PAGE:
Lactose intolerance is the most common food intolerance among the European population: 1 out of 6 Europeans are affected. Before lactose can be absorbed into the bloodstream, it must first be broken down by lactase, an enzyme in the intestine. The intestine produces lactase in childhood since newborns must be able to digest breast milk in order to survive. As the child’s body prepares to digest other foods, the genes responsible for the production of lactase are gradually deactivated.

As such, even babies who have the ability to digest lactose early on will gradually build up an intolerance to lactose. Eventually, the body is no longer able to digest lactose at all and consumption of lactose can precipitate a broad range of symptoms. Non-digested lactose is an excellent source of nutrients for intestinal bacteria, which seize the opportunity to multiply rapidly in our digestive tract. The lactose is broken down into different acids and fermentation produces various gases. This process results in diverse symptoms that vary in intensity from person to person. Symptoms include digestive problems such as abdominal bloating, cramps and diarrhea as well as a number of nonspecific complaints such as fatigue or skin problems.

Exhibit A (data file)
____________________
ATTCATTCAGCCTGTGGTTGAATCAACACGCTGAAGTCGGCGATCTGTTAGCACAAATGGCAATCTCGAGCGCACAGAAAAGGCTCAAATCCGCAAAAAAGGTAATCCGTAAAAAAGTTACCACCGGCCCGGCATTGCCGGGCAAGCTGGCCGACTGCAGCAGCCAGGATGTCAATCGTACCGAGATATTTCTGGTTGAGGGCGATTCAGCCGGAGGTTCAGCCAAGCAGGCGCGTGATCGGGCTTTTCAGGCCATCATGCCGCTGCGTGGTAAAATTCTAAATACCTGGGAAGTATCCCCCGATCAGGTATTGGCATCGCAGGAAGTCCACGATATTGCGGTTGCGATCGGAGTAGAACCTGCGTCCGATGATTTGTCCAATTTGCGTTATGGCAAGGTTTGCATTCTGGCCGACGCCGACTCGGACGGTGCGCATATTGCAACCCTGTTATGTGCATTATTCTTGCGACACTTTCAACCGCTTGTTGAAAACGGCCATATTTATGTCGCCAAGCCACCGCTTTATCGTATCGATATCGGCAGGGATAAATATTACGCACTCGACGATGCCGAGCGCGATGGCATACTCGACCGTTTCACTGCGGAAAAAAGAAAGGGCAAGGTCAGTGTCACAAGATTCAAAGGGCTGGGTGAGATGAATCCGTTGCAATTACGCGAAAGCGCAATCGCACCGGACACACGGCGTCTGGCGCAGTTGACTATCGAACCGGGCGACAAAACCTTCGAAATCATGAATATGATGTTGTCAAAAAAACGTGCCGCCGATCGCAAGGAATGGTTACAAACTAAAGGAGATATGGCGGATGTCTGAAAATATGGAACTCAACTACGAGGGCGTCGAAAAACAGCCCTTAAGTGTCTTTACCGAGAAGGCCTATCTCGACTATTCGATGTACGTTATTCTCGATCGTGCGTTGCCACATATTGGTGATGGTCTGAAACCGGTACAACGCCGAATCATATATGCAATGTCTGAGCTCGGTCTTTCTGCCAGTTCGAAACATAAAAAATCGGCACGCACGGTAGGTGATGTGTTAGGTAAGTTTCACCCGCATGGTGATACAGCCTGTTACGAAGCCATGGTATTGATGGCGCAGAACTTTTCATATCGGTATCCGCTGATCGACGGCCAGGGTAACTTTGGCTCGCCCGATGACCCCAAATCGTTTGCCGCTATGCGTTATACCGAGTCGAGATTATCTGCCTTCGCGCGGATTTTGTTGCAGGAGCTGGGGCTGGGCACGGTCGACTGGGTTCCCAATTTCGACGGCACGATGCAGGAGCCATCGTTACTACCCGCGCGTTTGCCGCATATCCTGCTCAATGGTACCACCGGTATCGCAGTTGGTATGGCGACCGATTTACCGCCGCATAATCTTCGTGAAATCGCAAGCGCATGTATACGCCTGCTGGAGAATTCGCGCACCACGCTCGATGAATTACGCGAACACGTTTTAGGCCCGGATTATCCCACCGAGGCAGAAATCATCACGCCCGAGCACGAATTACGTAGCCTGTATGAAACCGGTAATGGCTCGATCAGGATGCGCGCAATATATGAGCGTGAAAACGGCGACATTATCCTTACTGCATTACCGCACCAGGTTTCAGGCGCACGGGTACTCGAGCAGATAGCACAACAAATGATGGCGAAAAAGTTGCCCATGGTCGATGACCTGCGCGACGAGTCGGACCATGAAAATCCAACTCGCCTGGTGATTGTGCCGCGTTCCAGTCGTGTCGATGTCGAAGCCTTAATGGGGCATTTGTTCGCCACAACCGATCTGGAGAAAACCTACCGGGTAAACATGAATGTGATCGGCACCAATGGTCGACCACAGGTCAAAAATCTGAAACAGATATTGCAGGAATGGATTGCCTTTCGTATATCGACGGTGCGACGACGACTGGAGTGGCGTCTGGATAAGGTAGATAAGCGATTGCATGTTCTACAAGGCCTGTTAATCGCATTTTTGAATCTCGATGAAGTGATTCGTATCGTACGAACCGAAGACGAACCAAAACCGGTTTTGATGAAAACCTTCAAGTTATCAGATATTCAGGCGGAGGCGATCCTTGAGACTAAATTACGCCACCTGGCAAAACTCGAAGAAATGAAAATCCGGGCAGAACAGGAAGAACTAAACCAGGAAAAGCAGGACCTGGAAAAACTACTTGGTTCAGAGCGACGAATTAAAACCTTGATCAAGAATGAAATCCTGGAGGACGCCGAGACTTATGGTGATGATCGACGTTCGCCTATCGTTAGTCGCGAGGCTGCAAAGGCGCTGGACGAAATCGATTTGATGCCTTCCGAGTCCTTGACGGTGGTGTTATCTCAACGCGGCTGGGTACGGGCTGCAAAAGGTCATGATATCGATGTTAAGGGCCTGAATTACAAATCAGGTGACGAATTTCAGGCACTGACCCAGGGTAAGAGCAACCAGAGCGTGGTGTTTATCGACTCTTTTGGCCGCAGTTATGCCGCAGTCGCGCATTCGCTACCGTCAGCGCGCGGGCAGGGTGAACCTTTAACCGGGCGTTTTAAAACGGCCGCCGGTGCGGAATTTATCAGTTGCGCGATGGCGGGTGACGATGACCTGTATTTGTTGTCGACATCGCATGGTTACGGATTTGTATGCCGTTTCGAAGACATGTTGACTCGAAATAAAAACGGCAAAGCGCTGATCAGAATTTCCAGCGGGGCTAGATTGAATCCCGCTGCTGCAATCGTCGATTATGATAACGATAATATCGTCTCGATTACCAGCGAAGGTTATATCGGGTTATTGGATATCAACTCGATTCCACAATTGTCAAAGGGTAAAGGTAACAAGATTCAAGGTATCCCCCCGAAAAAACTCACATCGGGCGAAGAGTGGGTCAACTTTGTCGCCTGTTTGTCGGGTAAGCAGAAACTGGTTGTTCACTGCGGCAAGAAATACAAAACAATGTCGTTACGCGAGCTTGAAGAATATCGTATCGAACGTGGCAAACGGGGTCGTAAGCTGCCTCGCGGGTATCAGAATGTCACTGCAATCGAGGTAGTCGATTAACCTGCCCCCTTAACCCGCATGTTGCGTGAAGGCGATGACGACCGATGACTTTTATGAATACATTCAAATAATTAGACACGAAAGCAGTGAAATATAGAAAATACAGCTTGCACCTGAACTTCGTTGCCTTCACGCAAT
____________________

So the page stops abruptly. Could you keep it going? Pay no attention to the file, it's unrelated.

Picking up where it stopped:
Most people in the world are lactose intolerant. However, genes that continued to produce lactase through childhood and adulthood spread through populations of ancient people who raised cattle. As a result, most adults from populations with a history of dairy farming have the ability to digest lactose. Today, 5 of 6 Europeans can enjoy dairy products. Due to this figure, Europeans view lactose tolerance as the norm, whereas persons that cannot digest lactose are considered to suffer from food intolerance.
Thus, we list lactose intolerance as a disease.

A lactose-free diet can prevent all symptoms of lactose intolerance. Individuals should familiarize themselves with foods that contain lactose. Unfortunately, lactose intolerance is often misdiagnosed for years as the severity of symptoms depends on the amount of lactose an individual consumes. As
symptoms of lactose intolerance are often misinterpreted as general digestive discomfort, gene testing to determine lactose intolerance can help clear up any personal intolerance you may have and prevent further complications.

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